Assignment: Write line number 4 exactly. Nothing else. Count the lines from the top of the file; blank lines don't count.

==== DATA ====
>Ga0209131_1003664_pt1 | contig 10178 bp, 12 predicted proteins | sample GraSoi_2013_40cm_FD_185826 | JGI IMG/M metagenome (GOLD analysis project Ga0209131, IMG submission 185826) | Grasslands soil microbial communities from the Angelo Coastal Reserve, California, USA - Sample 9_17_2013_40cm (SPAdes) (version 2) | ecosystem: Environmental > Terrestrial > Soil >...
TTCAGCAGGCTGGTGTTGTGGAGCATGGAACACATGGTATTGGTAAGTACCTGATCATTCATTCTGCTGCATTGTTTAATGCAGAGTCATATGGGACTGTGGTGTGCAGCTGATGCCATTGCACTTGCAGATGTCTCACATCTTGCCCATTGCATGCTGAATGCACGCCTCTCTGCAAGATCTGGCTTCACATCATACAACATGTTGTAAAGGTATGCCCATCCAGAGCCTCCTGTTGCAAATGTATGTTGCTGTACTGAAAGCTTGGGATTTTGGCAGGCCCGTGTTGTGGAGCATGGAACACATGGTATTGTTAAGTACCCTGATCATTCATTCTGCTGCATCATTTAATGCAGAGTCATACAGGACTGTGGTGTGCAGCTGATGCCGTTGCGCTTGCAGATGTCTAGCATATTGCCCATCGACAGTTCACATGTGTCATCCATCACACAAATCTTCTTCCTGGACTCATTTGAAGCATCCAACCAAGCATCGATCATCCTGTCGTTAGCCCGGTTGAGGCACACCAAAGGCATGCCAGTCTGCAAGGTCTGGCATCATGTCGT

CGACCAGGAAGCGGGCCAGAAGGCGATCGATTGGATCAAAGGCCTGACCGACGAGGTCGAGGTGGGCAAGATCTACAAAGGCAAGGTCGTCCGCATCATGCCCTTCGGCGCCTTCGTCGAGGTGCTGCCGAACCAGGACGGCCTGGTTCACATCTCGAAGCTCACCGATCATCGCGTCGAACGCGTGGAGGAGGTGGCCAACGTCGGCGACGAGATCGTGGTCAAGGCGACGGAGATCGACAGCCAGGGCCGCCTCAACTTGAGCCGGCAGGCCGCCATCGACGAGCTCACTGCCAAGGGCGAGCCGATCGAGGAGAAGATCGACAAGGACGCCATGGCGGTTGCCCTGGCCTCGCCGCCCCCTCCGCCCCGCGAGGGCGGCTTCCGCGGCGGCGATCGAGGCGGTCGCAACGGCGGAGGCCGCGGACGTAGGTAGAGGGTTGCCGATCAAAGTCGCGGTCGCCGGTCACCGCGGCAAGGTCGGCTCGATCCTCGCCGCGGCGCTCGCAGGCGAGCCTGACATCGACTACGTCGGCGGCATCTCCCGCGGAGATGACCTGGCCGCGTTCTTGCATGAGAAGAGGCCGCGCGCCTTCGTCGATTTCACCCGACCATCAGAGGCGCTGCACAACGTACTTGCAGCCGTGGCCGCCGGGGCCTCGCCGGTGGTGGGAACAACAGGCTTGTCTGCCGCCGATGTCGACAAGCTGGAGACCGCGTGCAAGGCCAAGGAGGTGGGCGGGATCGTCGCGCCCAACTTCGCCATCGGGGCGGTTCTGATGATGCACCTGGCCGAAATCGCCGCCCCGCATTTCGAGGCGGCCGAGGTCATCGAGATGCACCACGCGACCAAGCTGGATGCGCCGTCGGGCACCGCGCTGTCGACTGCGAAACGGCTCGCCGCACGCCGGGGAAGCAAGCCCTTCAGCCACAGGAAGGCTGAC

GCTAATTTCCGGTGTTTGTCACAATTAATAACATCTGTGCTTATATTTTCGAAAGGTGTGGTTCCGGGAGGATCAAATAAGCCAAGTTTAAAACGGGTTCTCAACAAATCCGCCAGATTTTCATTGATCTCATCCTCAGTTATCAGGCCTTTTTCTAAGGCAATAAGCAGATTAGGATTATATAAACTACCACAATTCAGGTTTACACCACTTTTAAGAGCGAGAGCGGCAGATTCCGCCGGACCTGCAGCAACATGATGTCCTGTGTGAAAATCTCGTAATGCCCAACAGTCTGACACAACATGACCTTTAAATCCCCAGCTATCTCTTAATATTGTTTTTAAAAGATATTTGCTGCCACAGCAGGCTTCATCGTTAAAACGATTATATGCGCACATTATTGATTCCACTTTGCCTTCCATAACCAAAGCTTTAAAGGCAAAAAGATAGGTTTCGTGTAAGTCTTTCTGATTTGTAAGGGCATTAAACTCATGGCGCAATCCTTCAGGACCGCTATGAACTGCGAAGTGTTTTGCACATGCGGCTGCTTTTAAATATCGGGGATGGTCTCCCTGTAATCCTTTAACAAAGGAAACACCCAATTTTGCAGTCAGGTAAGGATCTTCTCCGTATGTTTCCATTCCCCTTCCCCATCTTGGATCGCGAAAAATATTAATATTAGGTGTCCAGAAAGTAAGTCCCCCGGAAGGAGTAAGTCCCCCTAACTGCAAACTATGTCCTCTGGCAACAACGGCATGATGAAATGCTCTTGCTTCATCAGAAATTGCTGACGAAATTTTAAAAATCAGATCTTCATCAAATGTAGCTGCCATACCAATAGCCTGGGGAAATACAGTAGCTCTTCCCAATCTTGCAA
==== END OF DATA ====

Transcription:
GCTAATTTCCGGTGTTTGTCACAATTAATAACATCTGTGCTTATATTTTCGAAAGGTGTGGTTCCGGGAGGATCAAATAAGCCAAGTTTAAAACGGGTTCTCAACAAATCCGCCAGATTTTCATTGATCTCATCCTCAGTTATCAGGCCTTTTTCTAAGGCAATAAGCAGATTAGGATTATATAAACTACCACAATTCAGGTTTACACCACTTTTAAGAGCGAGAGCGGCAGATTCCGCCGGACCTGCAGCAACATGATGTCCTGTGTGAAAATCTCGTAATGCCCAACAGTCTGACACAACATGACCTTTAAATCCCCAGCTATCTCTTAATATTGTTTTTAAAAGATATTTGCTGCCACAGCAGGCTTCATCGTTAAAACGATTATATGCGCACATTATTGATTCCACTTTGCCTTCCATAACCAAAGCTTTAAAGGCAAAAAGATAGGTTTCGTGTAAGTCTTTCTGATTTGTAAGGGCATTAAACTCATGGCGCAATCCTTCAGGACCGCTATGAACTGCGAAGTGTTTTGCACATGCGGCTGCTTTTAAATATCGGGGATGGTCTCCCTGTAATCCTTTAACAAAGGAAACACCCAATTTTGCAGTCAGGTAAGGATCTTCTCCGTATGTTTCCATTCCCCTTCCCCATCTTGGATCGCGAAAAATATTAATATTAGGTGTCCAGAAAGTAAGTCCCCCGGAAGGAGTAAGTCCCCCTAACTGCAAACTATGTCCTCTGGCAACAACGGCATGATGAAATGCTCTTGCTTCATCAGAAATTGCTGACGAAATTTTAAAAATCAGATCTTCATCAAATGTAGCTGCCATACCAATAGCCTGGGGAAATACAGTAGCTCTTCCCAATCTTGCAA